Ronald

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It was the cool morning that first greeted the hunter. The sun was as yellow as it had ever been. It gave off the sort of light that could do nothing except give life. Blood would be spilled under its shine regardless.

The hunter’s pads pressed against the spongy ground as he first began to loosen his tendons. He was a machine. Every strand of sinew and spire of fur served a purpose. All his pieces operated in unison as he set out on his gruesome goal.  Continue reading

Good Question (short story)

Good Question

It occurred to Mindy that she really didn’t know anything about insanity.  She read half of Catch-22 back in highschool, just enough to know what Joseph Heller’s definition was, but she had her doubts about it being one hundred percent accurate. She really wished she knew more about all the various illnesses that could harm someone’s head, if for no other reason than to know if she was indeed going nuts.

She started noticing the feelings a couple weeks previously. It happened after she had to pull her second double shift in a row. It just felt as if there was no possible way that a business could actually operate with as few employees as there were. There should’ve been a handful of others, yet she couldn’t think of their faces or their names, she was sure though that they had been there. Continue reading

Taki’s Oven (short story)

Taki’s Oven

The funny thing about evil prophecies is that they get broken all the time. Everything that complicated is bound to run into issues along the way. It’s a well known reality, so when “The Chosen One” shows up, or an unaccounted for asteroid slams into Mercury changing it’s orbit by a millimeter, making it so that the planets don’t quite line up, no one really gets mad. it’s all chalked up to a learning experience and the next plan is drawn up.

There are a few occasions when the mistakes that led to the forces of good triumphing are inexcusable. Sometimes the oversights are so glaring, so avoidable that whoever was behind them can do nothing but hang their heads in shame. This was the sort of situation that Raz had found himself in. His head was held high though. None of the others had been there, so they will inevitably hurl their barbs and insults, it won’t matter. Raz figured he should get his story straight regardless. Continue reading

An Unending Thread (Short Story)

An Unending Thread

Their real name has far too many syllables and hails from a tongue that’s been long dead. Most people just call them Monarch Fish. They’re not very attractive. Around their heads is a fan of barbs and spines that look somewhat like a crown from the side. I hope that’s why they call them monarch and not because of their utter uselessness.

I’ve never caught one myself. In fact, I’ve never caught a single fish in my life. When I first came to this little town, I had dreams of taking to the sea and bringing in a plentiful bounty. A painful week of blisters, slices, and a near drowning taught me that not every fantasy is worth chasing. When I used to watch the fishermen from the seaside balcony of my home, it looked as simple as walking. Of course, after walking the hundreds of miles in between my former world of luxury to my current world of plain, I learned that even walking has it’s complexities. Continue reading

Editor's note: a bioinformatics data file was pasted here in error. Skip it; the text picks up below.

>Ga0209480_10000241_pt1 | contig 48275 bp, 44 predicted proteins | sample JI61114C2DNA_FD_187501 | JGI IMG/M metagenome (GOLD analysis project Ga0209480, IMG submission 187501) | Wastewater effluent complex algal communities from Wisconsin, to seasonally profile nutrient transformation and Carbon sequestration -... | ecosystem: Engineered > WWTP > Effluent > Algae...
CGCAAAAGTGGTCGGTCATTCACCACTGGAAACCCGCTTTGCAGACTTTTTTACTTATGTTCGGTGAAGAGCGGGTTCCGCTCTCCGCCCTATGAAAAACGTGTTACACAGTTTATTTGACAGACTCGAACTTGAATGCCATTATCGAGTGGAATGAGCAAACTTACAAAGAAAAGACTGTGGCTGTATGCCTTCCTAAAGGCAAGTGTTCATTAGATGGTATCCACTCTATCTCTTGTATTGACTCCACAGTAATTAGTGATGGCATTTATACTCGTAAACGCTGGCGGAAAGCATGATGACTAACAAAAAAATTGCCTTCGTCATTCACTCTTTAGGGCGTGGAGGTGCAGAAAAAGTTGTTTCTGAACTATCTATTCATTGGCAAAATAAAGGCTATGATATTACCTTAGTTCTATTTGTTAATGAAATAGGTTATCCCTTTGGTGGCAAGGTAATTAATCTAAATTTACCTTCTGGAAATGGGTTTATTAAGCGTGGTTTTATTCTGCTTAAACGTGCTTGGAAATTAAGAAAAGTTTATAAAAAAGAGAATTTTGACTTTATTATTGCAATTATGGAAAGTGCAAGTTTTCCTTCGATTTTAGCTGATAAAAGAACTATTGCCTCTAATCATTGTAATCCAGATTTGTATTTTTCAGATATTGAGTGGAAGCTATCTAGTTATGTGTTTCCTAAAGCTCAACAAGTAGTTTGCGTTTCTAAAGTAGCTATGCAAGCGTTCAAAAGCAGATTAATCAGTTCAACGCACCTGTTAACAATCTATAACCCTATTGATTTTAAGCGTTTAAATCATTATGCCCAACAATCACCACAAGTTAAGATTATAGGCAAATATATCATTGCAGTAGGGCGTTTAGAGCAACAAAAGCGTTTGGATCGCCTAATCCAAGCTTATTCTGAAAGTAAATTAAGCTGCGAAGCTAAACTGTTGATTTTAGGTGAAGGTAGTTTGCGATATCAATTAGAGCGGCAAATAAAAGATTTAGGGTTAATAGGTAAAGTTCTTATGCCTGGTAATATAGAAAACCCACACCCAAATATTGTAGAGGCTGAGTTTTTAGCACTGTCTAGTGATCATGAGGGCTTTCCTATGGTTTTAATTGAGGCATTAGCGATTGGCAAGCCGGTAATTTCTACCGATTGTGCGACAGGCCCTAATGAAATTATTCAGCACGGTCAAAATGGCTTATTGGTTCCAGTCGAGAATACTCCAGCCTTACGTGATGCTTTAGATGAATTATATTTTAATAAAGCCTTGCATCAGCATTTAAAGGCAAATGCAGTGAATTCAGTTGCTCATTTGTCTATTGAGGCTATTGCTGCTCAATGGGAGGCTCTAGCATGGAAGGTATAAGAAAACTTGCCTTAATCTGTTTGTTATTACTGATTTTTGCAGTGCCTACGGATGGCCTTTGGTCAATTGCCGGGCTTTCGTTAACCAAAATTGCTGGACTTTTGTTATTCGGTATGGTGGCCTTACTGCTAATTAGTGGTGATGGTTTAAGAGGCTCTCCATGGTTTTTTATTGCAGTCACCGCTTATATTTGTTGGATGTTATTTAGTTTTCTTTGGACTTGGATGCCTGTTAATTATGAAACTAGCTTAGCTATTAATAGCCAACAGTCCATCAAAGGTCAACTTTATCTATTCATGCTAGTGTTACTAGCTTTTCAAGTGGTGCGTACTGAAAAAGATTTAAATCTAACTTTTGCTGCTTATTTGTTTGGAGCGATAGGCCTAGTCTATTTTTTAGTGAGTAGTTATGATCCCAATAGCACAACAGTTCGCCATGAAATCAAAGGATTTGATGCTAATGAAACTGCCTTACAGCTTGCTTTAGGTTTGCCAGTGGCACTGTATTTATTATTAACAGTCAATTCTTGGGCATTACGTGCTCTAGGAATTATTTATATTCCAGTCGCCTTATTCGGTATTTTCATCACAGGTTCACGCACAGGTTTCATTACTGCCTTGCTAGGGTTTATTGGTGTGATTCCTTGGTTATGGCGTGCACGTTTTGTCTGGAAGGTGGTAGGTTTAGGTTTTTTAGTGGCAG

Melinda’s Masterpiece (short story)

Melinda’s Masterpiece

There really was reason to type up the entire report. It was only the bits circled in red that anyone ever gave a damn about.  Unfortunately, the report sitting in front of Melinda looked like the most confusing Venn diagram ever conceived.

“This is why we don’t get creative with things. It always goes wrong.  There’s nothing wrong with a spilled drink or both of them reaching for the same book. These are time tested solutions. I mean, look at this.  A flock of swallows, a parade, and I can’t even imagine what you were planning with the bus.”  Mr. Sheldon said

“Well you see sir, the idea was that…”

“Stop, just stop.”   Continue reading

Make ‘Em Shine (short story)

Make ‘Em Shine

I’d like to believe that my grandpa had a definite reason why we went to Michigan last. Unfortunately I had known him my entire life, I only needed half of that to know that planning was just something he didn’t do. Mom likes to say that her, and by extension, my existence is proof of that. I personally think that a better bit of evidence lays somewhere in the trials we went through trying to make it to Hawaii.

I guess you could say that the entirety of that summer was an argument against my grandpa’s nature. Fifty states, fifty lessons. If you’d like, feel free to hang onto that, you weren’t there when the idea arose.

“Hey grandpa, are you almost done in there?”

“We should see the country this summer.” Continue reading

Fear and Feathers (short story)

Fear and Feathers

The sign hanging above the window between the eating area and the kitchen was artificially rusted. The slick touch of it was earned by years of observing good, honest, greasy food pass underneath it.  The sign read “You can’t go home, when you’re already here” but at the moment, the blizzard swirling around just outside the windowed wall, was taking on the responsibility of keeping the patrons from their home.

The orange light of street lamps fighting through the agitating wall of white, looked like Brody’s Diner was draped in muslin cloth. At least it did before the lights were all extinguished by a fallen power line somewhere out of sight. The restaurant remained lit though. A lucky bit of placement on the grid, or something like that.

“Now, I can’t force you folks to stay. But you can all hang out until the storm lets up.” The diner’s namesake said, through the kitchen window before walking out into the main dining area. Continue reading